Auschwitz-Birkenau (Tourism): Photo Essay

This is the penultimate blog in my current series on my trip to Eastern Europe in the summer. Our group travelled from Lublin to Krakow, our last stop in Poland, to visit the largest and most (in)famous concentration camp in the Nazi system.

I have written a great deal on visiting Auschwitz I and Auschwitz-Birkenau - indeed, the genesis of this blog was a course that I undertook at the Museum in 2012. Therefore, I will not be including many photographs of the Museum itself here, but you are very welcome to browse previous photos that I have uploaded in other posts: photos from Auschwitz I, photos of Auschwitz-Birkenau, photos of the remains of Auschwitz III-Monowitz. Although I have touched on the subject before, here I wish to focus more on Auschwitz as a museological institution than its history.

We visited Auschwitz in mid-June, what might be referred to as 'peak season', when many tourists make their pilgrimages or go on holidays across Europe. Krakow, and therefore the small, nearby town of Oświęcim, famous for only one thing, are no exception. Although we had arrived reasonably early, and were greeted with wet weather, there were long queues to get into the Museum, and a great many people milling around outside, near the coaches which had brought them. The entrance to the Museum at Auschwitz I is now equipped with airport-style screening, and advance online booking is required for groups, meaning that this is now a common sight. Furthermore, there were so many groups requiring an English tour that we were given a Polish guide, and our external guide had to provide a translation.

As we began our tour around Auschwitz I, the site became busier and busier. Groups were literally piling up behind each other to try and get into each block, to see the permanent exhibition. Sadly, because of the crowds, the tour was much more of a walk-through than a chance to pause and reflect on what was in front of us. As I have taken the tour a number of times - and led friends and colleagues around myself before - I took the chance to take off my headphones and observe those around me. By the time we got to Block 11 - the 'prison within the prison' - the queue just to get into the building was incredibly long, longer than I had ever seen it. I felt a bitter irony that so many people were now trying to get into a place that prisoners would do anything to avoid.
People waited patiently, listening to their guides' commentary, chatting or taking photographs. Some who had just left Block 11 posed for a picture next to the 'Halt!' sign and the barbed wire. I did not enter the block, having visited more than once and to prevent any feelings of claustrophobia.

After lunch in 'The Restaurant by the Museum' (a canteen-style room which now sells made-to-order pierogi and pizza), we made our way to Birkenau. The main entrance underneath the watchtower was subject to maintenance, so visitors had to enter through a narrower side-gate. Here, too, the crowds thronged. We had left our guide at Auschwitz I to be able to explore the site individually. I seized the opportunity to show a couple of those in my group around, as they had never been before. An hour and a half will never be enough time to see the whole site, but we walked to the remains of the gas chamber and crematoria; the two brick barracks in the women's camp which are still open to visitors; the graffiti left on the walls of a previous 'Sauna' building by newly-arrived Hungarian women in 1944. The last of these places is not on the standard tourist route, and so it was isolated and quiet, which made for a much more powerful encounter.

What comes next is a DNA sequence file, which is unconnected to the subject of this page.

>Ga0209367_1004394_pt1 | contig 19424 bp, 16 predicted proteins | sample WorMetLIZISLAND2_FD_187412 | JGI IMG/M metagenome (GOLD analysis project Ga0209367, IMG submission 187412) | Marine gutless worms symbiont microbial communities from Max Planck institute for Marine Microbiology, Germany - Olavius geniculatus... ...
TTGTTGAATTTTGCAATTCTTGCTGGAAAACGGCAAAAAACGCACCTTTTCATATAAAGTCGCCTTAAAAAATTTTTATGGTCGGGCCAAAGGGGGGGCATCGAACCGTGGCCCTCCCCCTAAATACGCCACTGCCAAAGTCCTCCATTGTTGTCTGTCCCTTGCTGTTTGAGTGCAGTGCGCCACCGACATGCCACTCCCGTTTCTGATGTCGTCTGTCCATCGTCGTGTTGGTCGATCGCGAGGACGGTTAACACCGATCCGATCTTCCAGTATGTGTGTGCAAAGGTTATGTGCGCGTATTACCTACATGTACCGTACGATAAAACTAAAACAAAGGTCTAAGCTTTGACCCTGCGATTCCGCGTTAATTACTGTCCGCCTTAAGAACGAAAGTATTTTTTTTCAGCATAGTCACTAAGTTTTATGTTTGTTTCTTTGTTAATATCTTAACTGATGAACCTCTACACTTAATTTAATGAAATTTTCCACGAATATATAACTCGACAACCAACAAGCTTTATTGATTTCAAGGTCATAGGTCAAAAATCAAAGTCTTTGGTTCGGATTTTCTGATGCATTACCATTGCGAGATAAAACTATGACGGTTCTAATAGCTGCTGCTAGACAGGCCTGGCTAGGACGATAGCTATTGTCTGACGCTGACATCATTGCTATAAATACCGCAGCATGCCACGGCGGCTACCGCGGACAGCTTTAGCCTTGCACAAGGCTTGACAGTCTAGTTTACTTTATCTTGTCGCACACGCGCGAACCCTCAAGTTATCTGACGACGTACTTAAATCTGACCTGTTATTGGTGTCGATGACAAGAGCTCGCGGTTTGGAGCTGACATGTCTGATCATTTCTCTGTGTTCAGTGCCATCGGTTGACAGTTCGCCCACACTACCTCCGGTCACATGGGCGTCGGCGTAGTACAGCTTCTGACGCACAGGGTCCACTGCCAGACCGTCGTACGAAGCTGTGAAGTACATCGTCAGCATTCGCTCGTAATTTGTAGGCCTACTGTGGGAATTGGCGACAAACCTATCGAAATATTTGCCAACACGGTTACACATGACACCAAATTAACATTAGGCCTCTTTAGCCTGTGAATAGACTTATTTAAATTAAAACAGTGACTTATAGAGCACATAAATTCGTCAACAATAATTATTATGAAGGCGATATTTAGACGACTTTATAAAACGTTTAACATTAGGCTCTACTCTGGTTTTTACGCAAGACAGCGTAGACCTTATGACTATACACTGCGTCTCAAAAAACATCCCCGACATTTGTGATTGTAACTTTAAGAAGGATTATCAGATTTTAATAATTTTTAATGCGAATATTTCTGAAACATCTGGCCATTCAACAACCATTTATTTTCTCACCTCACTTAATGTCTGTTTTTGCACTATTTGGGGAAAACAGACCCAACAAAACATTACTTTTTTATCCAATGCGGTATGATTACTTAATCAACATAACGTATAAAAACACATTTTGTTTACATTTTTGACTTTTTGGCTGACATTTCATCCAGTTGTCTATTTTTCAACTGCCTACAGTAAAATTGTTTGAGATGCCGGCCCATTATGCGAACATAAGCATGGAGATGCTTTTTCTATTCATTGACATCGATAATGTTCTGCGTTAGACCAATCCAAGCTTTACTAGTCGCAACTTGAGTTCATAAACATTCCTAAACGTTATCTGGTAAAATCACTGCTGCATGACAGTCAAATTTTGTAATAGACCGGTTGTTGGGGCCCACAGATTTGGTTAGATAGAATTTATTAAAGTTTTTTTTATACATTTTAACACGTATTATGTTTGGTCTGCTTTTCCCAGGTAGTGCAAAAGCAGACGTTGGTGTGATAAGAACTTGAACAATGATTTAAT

How can the problem of huge crowds at Auschwitz be tackled? Surely it is a good thing that so many people visit (as long as their intentions are good, of course, which in itself is almost impossible to measure). I know that many people leave the Museum with a renewed sense of life, morality and kindness towards others. And, whatever their motivations, it is of little surprise just how many people visit, given the multitude of tourist agencies and companies that advertise trips to the Museum in the centre of Krakow, offering a convenient way to visit. But perhaps the number of daily tours, or the maximum group size, could be decreased. No visitor will get a truly valuable experience if they are walked through the museum as if on 'a conveyor belt', as one visitor described. The Auschwitz Museum was not built to be a museum - it was not built to last at all. With hundreds of thousands of people now coming to the Museum every year, 'wear and tear' on the structures and grounds will increase, which in turn will require conservation, which requires more money. We must ensure that places like the Auschwitz Museum are open to the public for as long as possible, so they can learn about this history and gain some understanding of what daily life - and death - was like for those the Nazis imprisoned. I fear that with every queue and every oversized tour group, we are that much closer to losing the experience.

Please see below for a few photographs from the visit. I am happy for these photographs to be used, but please do contact me beforehand.

Queues at the Museum entrance

Coaches in the Museum car park

The beginning of the queue into Block 11...

...and those joining the end of it

A visitor has her photograph taken by the camp perimeter, outside Block 11

A brick from a barrack, with the manufacturer's stamp clearly visible (lain upside down)

Examples of Hungarian women's graffiti from 1944